You can get started starting seeds at any time of the year. Indoor, and outdoor seed starting is a useful, money-saving garden skill to have, and to know. There are many different techniques for starting seeds, and a few finicky to start seeds, but most seed starting is simple.
Depending on your location, March is either late winter or early spring. This is the best month for starting seeds, either indoors if it’s still late winter for you, or slowly starting to get seeds started outdoors if it’s early spring. Seeds give you a wider range of varieties and sub-types of different plants to try. While a bedding plant supplier may have five to ten types of tomatoes, a seed supplier may have thirty or even fifty varieties to chose from.
First off, your seed package should have some information on seed starting on it. Most seeds come with information on how long before your last frost date you should start them. Some seeds can be started outdoors before the last frost date, others need to be started indoors before the last frost date.
Your last frost date will depend on your zone and can be as early as April or March, and as last as mid-May or even the start of June. Consult a Farmer’s Almanac, or your local gardening groups for more accurate last-frost information for your zone. You can also have local variation on the last frost date depending on your individual yard’s micro-climate.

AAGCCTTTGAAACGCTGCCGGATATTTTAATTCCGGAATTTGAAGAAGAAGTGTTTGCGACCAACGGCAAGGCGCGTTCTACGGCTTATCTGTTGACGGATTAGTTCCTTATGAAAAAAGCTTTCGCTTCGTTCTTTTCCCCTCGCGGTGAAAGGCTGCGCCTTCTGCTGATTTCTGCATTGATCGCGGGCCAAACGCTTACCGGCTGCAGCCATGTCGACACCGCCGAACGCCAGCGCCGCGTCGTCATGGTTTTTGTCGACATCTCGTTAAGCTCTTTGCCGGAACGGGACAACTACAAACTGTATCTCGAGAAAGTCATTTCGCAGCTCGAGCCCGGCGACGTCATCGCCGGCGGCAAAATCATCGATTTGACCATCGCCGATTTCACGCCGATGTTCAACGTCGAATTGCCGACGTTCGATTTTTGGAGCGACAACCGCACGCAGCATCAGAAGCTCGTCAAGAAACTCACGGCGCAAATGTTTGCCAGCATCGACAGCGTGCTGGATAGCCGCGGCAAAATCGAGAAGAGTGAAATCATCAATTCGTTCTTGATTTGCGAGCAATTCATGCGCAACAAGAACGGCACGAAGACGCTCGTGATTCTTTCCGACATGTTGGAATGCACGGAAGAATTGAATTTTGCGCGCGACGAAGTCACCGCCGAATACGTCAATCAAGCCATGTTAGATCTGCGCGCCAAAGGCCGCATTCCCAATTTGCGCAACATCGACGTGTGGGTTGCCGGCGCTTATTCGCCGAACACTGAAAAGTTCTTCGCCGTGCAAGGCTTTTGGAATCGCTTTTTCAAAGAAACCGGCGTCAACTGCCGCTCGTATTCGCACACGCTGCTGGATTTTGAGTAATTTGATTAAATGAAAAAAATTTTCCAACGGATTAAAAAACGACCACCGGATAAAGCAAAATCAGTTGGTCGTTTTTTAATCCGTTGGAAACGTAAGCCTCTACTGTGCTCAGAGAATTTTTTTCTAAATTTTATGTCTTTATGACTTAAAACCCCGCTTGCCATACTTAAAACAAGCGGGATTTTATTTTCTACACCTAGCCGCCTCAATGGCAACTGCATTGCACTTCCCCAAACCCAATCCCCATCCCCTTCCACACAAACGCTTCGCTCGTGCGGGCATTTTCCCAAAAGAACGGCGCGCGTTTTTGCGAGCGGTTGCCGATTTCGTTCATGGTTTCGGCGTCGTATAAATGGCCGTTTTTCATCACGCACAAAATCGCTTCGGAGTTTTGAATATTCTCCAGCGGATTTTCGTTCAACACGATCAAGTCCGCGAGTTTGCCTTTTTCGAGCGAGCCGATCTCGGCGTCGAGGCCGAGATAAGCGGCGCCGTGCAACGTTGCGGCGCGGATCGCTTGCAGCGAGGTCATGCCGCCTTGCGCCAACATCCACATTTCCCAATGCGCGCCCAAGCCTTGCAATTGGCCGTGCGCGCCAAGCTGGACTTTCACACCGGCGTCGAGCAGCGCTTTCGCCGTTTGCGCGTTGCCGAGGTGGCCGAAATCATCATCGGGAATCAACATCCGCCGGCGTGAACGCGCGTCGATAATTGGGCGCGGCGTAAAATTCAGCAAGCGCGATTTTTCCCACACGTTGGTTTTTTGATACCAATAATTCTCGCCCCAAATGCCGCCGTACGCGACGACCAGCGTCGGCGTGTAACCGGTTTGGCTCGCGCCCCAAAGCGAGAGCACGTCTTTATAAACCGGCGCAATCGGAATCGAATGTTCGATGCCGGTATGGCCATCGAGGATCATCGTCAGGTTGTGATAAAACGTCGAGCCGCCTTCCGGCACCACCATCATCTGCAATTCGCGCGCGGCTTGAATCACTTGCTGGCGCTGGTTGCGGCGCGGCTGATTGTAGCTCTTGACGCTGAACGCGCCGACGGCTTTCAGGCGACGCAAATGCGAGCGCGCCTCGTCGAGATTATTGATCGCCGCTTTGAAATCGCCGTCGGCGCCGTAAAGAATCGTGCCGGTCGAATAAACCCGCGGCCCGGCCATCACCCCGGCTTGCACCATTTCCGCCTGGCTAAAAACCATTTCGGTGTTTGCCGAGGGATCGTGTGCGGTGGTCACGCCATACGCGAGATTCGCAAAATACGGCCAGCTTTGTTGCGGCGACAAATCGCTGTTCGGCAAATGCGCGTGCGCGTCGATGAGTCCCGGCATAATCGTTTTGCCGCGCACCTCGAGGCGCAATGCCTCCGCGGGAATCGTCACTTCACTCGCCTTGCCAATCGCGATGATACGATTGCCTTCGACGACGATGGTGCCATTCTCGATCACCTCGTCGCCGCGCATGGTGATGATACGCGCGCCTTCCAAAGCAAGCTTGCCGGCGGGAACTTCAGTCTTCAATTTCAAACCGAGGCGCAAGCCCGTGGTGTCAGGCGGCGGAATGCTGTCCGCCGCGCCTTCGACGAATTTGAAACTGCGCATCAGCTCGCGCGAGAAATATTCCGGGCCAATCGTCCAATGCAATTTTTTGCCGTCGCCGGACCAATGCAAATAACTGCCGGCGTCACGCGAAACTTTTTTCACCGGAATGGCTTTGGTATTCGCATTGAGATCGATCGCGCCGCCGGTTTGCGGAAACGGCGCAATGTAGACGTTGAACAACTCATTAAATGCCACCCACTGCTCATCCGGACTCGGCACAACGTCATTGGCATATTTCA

What you Need: Starting Seeds Indoors
Indoor seed starting starts a lot sooner than outdoor seed starting, unless you do winter sowing. We’ll cover winter sowing when we cover outdoor seed starting later in this post.
The first thing you need for seed starting is the seeds you want to start. Indoors, we start seeds like peppers, tomatoes, eggplant, and other heat loving and frost intolerant crops. The very first seeds to start include hot peppers and onions, starting up to 10 weeks before your last frost date, and herbs like rosemary and thyme and some flowers. This is also the time to cold stratify stocks, lavender, and other seeds that need cold stratification.
The second set of seeds at eight weeks before the last frost date includes all tomatoes, basil, sage, and other flowers like cosmos. Four to six weeks before the last frost date we start cole plants that head, like cabbage, broccoli, cauliflower, and Brussels sprouts.
Four weeks before your last frost, you can also start some squash, cucumber, luffa gourds, wax melon, watermelon, cantaloupe, and other sensitive rooted plants at this time. Plant them in larger containers, or large soil blocks for best results. This is also the time to indoor start corn as well, if desired.
You’ll need seeds for your plants of choice, and the varieties of those plants that you wish to grow. Richter’s herbs is a great Canadian source for herb seeds. Baker Creek is a good American source for heirloom and open pollinated varieties. If you think you may like to save your own seed, look for heirloom varieties, or at least non-hybrid ones. Many of the seeds you get in packets at the grocery store, hardware store, or dollar store are going to be hybrids.